Yale’s refusal to offer a green-friendly employee reimbursement has caused a handful of bicycling workers to speak out in protest.

Under a provision of October’s $700 billion economic stimulus, should an employer choose to extend the incentive, it can provide its employees who bike to work a tax-free reimbursement of up to $20 per month, which can be used for costs such as purchasing, repairing and improving bicycles.

[ydn-legacy-photo-inline id=”11297″ ]

But University administrators thus far have chosen not to dole out the benefit. Holly Parker, Yale’s director of sustainable transportation systems, said Yale is holding off on implementing the benefit because the provision’s language regarding reimbursements is ambiguous. Still, more than a dozen employees have already complained to the University, asking Yale to offer the benefits as soon as possible.

The employees claim that the University is discouraging greener transportation methods.

Earlier this week, Lisa Conathan, an archivist for the Beinecke Rare Book and Manuscript Library, realized that the University did not offer the cycling benefit. She then notified fellow employees, over a dozen of whom have since e-mailed complaints to both the Yale Budget Office, which manages employee benefits, and to University President Richard Levin.

YBO representatives told Conathan that Yale was not giving out the bicycling benefits because the University did not know how to administer the money, and because “there is not enough interest among employees” for the funds, Conathan said.

After Conathan contacted a group of her fellow Yale employees, Timothy Nottoli, the co-director of Yale Animal Genomic Services, also wrote an e-mail to the YBO.

“With recent attention and resources that Yale has given to ‘greening’ its operations, and with some effort spent on sponsoring and promoting cycling as a viable means of transportation in New Haven, I presumed that Yale Benefits would have done something to implement this commuting benefit,” he wrote. “Silly me.”

Indeed, some Yale employees pointed to the fact that regular bicycle expenses can reach up to $400 or more a year as reason for wanting to secure the reimbursement.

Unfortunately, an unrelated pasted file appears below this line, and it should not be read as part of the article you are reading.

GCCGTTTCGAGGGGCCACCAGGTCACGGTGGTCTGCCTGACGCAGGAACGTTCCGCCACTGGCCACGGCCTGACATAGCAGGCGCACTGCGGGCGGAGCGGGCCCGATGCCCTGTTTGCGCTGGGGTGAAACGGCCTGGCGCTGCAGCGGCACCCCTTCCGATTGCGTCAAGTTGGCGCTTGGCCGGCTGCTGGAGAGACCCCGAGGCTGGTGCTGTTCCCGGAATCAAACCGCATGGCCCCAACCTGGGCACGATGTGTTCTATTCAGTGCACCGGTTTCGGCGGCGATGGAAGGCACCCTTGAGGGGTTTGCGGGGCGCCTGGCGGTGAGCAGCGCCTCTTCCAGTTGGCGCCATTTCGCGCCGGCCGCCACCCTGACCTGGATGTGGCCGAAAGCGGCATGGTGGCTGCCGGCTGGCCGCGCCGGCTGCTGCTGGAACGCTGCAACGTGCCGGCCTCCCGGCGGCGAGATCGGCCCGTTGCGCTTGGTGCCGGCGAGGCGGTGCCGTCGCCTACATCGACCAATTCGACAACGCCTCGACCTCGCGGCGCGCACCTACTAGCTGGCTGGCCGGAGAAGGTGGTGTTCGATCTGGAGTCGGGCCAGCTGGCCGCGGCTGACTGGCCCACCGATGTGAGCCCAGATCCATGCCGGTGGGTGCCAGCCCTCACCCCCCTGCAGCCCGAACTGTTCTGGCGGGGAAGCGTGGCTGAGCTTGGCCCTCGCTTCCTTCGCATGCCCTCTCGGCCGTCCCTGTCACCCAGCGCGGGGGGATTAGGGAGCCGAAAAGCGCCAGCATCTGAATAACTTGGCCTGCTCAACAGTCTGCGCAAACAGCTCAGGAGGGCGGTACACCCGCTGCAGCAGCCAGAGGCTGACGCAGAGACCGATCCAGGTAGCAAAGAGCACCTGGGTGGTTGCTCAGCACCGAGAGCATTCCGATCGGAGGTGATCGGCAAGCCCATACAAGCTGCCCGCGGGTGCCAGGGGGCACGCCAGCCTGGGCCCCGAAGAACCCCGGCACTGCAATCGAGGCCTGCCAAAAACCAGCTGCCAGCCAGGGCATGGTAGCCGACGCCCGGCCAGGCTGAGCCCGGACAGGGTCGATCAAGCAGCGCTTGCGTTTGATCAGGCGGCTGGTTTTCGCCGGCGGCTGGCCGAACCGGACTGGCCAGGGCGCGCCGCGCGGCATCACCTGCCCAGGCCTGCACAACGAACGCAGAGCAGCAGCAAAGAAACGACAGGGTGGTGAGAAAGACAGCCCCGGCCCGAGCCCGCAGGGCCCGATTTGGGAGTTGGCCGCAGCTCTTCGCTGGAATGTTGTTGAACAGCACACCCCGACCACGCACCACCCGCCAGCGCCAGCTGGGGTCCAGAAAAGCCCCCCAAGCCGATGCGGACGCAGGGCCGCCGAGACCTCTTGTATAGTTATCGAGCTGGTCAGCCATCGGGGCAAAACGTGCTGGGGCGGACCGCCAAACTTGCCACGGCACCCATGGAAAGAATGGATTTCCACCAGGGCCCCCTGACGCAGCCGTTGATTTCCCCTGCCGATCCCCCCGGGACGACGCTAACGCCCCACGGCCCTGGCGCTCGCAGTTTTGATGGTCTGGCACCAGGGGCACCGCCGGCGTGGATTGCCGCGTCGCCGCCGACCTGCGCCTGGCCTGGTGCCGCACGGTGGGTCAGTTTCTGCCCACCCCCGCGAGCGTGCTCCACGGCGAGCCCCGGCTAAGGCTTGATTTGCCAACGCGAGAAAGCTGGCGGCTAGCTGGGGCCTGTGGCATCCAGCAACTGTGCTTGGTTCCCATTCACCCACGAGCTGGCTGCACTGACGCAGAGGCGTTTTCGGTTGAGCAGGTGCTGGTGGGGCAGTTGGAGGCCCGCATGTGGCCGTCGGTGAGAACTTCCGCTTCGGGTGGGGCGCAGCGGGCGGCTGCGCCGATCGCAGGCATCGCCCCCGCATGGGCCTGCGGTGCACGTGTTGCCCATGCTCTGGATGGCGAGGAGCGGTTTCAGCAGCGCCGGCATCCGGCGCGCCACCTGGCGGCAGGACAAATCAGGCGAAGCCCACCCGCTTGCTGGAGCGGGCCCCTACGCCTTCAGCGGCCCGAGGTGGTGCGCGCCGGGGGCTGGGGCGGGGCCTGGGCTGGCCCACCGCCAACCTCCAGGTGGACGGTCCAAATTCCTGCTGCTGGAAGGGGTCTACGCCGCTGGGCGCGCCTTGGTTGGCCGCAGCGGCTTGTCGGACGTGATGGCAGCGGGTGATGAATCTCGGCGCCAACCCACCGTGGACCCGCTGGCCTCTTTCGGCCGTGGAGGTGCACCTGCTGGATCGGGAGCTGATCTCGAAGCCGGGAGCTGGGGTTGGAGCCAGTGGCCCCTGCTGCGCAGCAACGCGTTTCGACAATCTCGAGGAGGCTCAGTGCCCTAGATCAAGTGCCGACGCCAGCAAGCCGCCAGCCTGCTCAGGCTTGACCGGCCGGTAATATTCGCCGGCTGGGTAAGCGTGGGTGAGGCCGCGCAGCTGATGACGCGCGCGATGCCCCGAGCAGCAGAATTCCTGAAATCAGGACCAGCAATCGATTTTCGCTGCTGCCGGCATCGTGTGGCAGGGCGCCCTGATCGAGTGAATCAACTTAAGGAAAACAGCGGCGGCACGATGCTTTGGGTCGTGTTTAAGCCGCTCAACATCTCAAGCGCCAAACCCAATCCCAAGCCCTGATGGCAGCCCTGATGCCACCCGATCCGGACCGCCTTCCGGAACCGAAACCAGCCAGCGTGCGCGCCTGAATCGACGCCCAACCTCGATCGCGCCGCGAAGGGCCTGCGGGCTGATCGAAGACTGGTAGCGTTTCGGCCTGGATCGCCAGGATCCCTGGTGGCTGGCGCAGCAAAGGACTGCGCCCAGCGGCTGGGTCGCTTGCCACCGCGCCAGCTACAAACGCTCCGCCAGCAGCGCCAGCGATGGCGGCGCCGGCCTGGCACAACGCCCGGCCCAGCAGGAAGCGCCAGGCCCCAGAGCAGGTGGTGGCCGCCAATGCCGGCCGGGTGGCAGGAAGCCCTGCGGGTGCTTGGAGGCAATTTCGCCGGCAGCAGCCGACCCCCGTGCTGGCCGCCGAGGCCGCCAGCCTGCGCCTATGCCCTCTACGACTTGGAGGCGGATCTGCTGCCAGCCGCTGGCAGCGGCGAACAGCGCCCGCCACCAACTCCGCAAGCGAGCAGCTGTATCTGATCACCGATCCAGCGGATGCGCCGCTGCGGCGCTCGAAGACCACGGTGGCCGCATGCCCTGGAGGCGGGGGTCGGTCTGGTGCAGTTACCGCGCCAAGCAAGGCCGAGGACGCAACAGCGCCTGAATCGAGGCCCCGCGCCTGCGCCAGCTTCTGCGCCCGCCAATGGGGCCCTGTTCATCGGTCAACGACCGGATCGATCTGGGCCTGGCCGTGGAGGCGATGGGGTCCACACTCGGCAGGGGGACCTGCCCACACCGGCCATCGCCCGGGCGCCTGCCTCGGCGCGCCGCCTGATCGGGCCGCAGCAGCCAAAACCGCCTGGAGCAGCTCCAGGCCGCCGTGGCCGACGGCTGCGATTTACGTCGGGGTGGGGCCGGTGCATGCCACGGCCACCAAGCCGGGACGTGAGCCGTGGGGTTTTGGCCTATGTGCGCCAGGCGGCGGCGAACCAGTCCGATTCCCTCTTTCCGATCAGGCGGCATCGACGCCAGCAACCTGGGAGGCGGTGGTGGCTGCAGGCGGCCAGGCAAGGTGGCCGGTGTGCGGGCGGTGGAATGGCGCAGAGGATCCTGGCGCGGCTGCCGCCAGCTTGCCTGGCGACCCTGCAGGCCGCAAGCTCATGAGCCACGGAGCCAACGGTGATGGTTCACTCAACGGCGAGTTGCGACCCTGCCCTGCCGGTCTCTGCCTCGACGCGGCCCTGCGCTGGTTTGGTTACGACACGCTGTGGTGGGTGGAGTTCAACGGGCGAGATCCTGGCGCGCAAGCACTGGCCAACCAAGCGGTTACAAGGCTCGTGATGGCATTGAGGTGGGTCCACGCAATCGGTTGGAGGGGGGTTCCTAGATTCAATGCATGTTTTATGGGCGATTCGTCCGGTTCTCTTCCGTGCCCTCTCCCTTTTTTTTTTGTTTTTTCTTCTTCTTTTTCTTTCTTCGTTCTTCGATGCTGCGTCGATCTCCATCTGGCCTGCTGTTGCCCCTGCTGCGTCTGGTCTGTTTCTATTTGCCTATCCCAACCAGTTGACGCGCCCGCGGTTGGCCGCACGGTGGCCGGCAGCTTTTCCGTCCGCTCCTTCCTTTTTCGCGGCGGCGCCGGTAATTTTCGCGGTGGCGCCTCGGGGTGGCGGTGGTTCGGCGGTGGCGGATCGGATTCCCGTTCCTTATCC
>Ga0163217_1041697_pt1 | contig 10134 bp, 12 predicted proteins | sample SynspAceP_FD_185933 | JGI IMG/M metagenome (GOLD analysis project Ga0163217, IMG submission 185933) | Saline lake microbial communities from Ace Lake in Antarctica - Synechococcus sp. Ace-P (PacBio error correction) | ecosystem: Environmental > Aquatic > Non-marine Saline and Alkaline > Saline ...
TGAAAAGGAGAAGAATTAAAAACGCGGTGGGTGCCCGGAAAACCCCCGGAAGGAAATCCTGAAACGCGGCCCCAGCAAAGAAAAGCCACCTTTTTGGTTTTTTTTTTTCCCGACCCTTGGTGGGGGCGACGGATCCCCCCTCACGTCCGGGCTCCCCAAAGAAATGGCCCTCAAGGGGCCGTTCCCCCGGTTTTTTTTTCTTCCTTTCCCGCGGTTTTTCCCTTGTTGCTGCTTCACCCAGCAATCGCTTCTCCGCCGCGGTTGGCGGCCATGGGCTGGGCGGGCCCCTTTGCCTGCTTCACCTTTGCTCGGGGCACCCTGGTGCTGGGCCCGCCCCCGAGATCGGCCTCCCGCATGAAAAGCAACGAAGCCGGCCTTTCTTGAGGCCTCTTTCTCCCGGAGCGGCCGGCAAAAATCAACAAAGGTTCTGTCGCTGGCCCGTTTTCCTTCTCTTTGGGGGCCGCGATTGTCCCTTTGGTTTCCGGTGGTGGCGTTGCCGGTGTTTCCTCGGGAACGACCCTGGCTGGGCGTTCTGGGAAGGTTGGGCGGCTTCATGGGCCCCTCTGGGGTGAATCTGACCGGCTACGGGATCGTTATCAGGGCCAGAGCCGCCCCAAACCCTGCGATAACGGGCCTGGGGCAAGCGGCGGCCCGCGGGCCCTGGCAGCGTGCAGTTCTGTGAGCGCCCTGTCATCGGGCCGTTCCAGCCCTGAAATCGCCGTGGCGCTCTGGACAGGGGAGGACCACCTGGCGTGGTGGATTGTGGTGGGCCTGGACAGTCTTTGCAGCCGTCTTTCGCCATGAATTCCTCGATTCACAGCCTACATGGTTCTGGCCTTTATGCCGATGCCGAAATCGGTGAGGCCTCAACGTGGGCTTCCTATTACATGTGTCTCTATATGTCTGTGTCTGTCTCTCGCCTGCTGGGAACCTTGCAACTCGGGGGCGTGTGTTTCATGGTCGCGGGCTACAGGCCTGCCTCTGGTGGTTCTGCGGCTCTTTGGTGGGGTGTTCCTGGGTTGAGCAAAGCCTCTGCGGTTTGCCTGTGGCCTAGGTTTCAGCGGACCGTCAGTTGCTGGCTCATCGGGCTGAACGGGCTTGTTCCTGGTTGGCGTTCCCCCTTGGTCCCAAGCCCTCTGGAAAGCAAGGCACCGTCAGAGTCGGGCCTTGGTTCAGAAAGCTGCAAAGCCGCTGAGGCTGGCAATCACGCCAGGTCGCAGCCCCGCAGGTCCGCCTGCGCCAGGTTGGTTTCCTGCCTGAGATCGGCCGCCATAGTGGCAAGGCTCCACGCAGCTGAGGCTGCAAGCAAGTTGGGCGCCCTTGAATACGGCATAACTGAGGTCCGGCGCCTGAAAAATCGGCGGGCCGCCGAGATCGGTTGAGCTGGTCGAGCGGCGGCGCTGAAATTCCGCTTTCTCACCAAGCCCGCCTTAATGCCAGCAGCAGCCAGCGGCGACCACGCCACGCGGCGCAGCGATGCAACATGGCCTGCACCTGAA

Parker, who played a key role in implementing other transportation benefits to Yale employees, stressed the ambiguity in the language of the legislation as reason for not moving forward. She said the law does not specify whether the employee reimbursement is taxable or tax-exempt. She added that she was waiting — like the benefit managers of many other companies, she said — for the Internal Revenue Service to provide administrative guidance.

Kevin McKeon, a spokesman for the IRS, referred comment on Tuesday to the IRS 2009 Employer’s Tax Guide to Fringe Benefits, which states that the benefit would be pre-tax, like the transit, parking and carpooling benefits the University currently offers.

When asked to comment, University Vice President and General Counsel Dorothy Robinson responded simply: “Our Benefits Department is studying this new opportunity that employers may choose to provide.”

Likewise, Hugh Penney, Yale’s director of compensations and benefits, which manages the YBO, said Yale may consider providing the benefit “in the distant future” after its value to employees and the finances required to administer the benefit are measured.

Refusal to give the benefits is antithetical to Yale’s sustainability efforts, three University employees said. And considering Yale and New Haven’s strong push for bicycle-friendly policies three months ago, they added, the University’s current stance seems odd.

Vice President for the Office of New Haven and State Affairs and Campus Development Bruce Alexander ’65, for example, met with local bike activists last fall. And in addition to the then-popular New Haven Petition for Safe Streets — which advocated strongly for bike lanes in the city, among other things — New Haven officials have worked hard to pass environmentally friendly bicycle legislation.

On Monday, Conathan wrote to local activist group Elm City Cycling about the YBO’s refusal to provide the pre-tax benefit. Conathan said that YBO would “figure out how to administer” the reimbursement if enough employees were interested.

Juli Stupakevich, a museum shop sales clerk of the Yale Center for British Art who cycles to work, e-mailed the YBO Tuesday morning. “Yale University benefits from my decision to commute this way,” she said.

So far, the more than a dozen employee e-mail complaints sent have been fielded by Julie Kimball, YBO’s associate director. A Yale reply to one employee said the YBO will be researching the benefit.

But as it stands, there are no immediate plans to implement the reimbursement.